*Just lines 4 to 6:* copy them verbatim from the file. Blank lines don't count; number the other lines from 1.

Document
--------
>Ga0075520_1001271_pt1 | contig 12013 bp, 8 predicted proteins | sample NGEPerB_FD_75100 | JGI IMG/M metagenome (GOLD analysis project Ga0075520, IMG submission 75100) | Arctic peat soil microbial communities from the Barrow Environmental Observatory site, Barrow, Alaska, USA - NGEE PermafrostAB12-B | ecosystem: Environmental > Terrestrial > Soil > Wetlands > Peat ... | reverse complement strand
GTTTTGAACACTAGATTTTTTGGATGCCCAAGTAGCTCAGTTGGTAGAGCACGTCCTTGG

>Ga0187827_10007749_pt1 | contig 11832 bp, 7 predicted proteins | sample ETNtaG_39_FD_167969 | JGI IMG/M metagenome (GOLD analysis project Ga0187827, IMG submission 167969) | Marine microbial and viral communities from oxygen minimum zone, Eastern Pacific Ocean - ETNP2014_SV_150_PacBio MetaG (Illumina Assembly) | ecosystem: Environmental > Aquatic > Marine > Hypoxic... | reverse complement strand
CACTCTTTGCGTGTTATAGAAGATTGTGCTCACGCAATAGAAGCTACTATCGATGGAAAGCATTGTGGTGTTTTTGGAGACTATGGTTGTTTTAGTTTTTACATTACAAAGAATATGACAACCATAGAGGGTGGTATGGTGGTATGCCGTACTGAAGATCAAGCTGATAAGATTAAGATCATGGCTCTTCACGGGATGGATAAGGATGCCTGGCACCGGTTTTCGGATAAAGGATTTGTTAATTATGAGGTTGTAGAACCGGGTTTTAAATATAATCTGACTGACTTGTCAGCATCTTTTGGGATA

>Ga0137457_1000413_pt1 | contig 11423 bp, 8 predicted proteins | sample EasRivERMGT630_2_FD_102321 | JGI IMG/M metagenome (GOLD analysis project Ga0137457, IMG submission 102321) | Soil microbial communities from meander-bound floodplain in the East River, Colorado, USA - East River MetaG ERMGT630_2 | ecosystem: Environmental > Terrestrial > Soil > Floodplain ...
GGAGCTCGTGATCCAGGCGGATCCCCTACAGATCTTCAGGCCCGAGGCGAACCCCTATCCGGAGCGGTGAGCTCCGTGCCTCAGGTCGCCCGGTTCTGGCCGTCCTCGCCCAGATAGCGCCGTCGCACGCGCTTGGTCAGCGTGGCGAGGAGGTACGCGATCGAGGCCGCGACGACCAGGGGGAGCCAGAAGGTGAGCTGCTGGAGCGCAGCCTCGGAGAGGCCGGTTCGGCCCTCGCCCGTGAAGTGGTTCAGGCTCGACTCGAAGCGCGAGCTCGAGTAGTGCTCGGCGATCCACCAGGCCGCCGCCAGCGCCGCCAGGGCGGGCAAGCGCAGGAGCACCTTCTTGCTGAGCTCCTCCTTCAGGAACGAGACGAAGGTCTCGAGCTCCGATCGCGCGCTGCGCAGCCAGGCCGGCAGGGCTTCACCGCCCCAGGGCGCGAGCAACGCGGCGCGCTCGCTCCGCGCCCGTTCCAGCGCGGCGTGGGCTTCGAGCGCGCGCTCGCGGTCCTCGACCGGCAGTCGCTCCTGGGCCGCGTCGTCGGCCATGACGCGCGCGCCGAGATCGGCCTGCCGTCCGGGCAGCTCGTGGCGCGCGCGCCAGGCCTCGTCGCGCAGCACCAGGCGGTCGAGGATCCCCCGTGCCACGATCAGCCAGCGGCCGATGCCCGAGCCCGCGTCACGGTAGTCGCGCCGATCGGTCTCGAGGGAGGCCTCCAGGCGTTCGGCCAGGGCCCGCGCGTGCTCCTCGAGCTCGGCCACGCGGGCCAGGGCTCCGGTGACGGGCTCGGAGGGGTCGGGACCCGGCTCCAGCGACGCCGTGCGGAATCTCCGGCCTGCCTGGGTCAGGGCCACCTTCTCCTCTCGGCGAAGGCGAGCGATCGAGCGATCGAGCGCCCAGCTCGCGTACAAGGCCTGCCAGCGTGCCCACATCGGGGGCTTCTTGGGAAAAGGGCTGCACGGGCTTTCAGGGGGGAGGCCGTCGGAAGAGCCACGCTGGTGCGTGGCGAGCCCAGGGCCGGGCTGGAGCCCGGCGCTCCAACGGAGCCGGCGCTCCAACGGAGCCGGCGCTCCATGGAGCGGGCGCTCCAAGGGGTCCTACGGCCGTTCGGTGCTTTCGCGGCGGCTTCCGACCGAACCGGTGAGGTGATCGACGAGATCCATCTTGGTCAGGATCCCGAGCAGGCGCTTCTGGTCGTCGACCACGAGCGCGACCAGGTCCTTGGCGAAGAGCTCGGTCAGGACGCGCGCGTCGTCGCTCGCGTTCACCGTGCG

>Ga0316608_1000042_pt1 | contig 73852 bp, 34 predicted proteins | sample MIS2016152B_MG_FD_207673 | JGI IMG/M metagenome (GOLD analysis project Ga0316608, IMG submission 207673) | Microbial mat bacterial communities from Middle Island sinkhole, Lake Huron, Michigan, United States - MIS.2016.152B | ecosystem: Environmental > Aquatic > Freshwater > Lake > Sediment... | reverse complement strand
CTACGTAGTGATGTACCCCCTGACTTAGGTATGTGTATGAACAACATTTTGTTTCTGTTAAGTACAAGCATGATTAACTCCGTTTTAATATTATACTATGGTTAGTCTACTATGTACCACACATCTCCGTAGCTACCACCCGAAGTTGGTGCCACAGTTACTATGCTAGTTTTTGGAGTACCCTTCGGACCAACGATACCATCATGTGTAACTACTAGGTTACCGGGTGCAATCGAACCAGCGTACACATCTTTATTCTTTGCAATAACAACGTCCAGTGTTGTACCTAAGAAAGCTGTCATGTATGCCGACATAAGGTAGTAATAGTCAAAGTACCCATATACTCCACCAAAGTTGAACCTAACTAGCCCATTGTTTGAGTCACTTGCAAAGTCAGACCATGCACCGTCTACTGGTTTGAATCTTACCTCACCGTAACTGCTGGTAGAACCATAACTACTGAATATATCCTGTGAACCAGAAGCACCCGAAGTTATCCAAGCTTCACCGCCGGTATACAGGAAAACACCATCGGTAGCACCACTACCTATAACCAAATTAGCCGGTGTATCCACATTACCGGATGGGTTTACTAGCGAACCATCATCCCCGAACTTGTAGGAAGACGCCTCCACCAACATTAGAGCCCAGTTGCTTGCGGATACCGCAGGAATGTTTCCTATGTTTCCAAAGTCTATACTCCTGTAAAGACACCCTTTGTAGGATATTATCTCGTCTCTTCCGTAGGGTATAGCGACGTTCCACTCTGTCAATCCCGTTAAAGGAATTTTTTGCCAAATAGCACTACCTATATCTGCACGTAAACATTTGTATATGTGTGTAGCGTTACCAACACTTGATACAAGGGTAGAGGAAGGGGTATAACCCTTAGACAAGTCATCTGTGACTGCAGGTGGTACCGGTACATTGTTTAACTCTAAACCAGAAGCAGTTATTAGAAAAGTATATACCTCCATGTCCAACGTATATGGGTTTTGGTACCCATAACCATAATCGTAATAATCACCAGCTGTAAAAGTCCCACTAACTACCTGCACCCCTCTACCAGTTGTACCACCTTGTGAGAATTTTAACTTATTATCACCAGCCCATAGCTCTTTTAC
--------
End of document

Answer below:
CACTCTTTGCGTGTTATAGAAGATTGTGCTCACGCAATAGAAGCTACTATCGATGGAAAGCATTGTGGTGTTTTTGGAGACTATGGTTGTTTTAGTTTTTACATTACAAAGAATATGACAACCATAGAGGGTGGTATGGTGGTATGCCGTACTGAAGATCAAGCTGATAAGATTAAGATCATGGCTCTTCACGGGATGGATAAGGATGCCTGGCACCGGTTTTCGGATAAAGGATTTGTTAATTATGAGGTTGTAGAACCGGGTTTTAAATATAATCTGACTGACTTGTCAGCATCTTTTGGGATA

>Ga0137457_1000413_pt1 | contig 11423 bp, 8 predicted proteins | sample EasRivERMGT630_2_FD_102321 | JGI IMG/M metagenome (GOLD analysis project Ga0137457, IMG submission 102321) | Soil microbial communities from meander-bound floodplain in the East River, Colorado, USA - East River MetaG ERMGT630_2 | ecosystem: Environmental > Terrestrial > Soil > Floodplain ...
GGAGCTCGTGATCCAGGCGGATCCCCTACAGATCTTCAGGCCCGAGGCGAACCCCTATCCGGAGCGGTGAGCTCCGTGCCTCAGGTCGCCCGGTTCTGGCCGTCCTCGCCCAGATAGCGCCGTCGCACGCGCTTGGTCAGCGTGGCGAGGAGGTACGCGATCGAGGCCGCGACGACCAGGGGGAGCCAGAAGGTGAGCTGCTGGAGCGCAGCCTCGGAGAGGCCGGTTCGGCCCTCGCCCGTGAAGTGGTTCAGGCTCGACTCGAAGCGCGAGCTCGAGTAGTGCTCGGCGATCCACCAGGCCGCCGCCAGCGCCGCCAGGGCGGGCAAGCGCAGGAGCACCTTCTTGCTGAGCTCCTCCTTCAGGAACGAGACGAAGGTCTCGAGCTCCGATCGCGCGCTGCGCAGCCAGGCCGGCAGGGCTTCACCGCCCCAGGGCGCGAGCAACGCGGCGCGCTCGCTCCGCGCCCGTTCCAGCGCGGCGTGGGCTTCGAGCGCGCGCTCGCGGTCCTCGACCGGCAGTCGCTCCTGGGCCGCGTCGTCGGCCATGACGCGCGCGCCGAGATCGGCCTGCCGTCCGGGCAGCTCGTGGCGCGCGCGCCAGGCCTCGTCGCGCAGCACCAGGCGGTCGAGGATCCCCCGTGCCACGATCAGCCAGCGGCCGATGCCCGAGCCCGCGTCACGGTAGTCGCGCCGATCGGTCTCGAGGGAGGCCTCCAGGCGTTCGGCCAGGGCCCGCGCGTGCTCCTCGAGCTCGGCCACGCGGGCCAGGGCTCCGGTGACGGGCTCGGAGGGGTCGGGACCCGGCTCCAGCGACGCCGTGCGGAATCTCCGGCCTGCCTGGGTCAGGGCCACCTTCTCCTCTCGGCGAAGGCGAGCGATCGAGCGATCGAGCGCCCAGCTCGCGTACAAGGCCTGCCAGCGTGCCCACATCGGGGGCTTCTTGGGAAAAGGGCTGCACGGGCTTTCAGGGGGGAGGCCGTCGGAAGAGCCACGCTGGTGCGTGGCGAGCCCAGGGCCGGGCTGGAGCCCGGCGCTCCAACGGAGCCGGCGCTCCAACGGAGCCGGCGCTCCATGGAGCGGGCGCTCCAAGGGGTCCTACGGCCGTTCGGTGCTTTCGCGGCGGCTTCCGACCGAACCGGTGAGGTGATCGACGAGATCCATCTTGGTCAGGATCCCGAGCAGGCGCTTCTGGTCGTCGACCACGAGCGCGACCAGGTCCTTGGCGAAGAGCTCGGTCAGGACGCGCGCGTCGTCGCTCGCGTTCACCGTGCG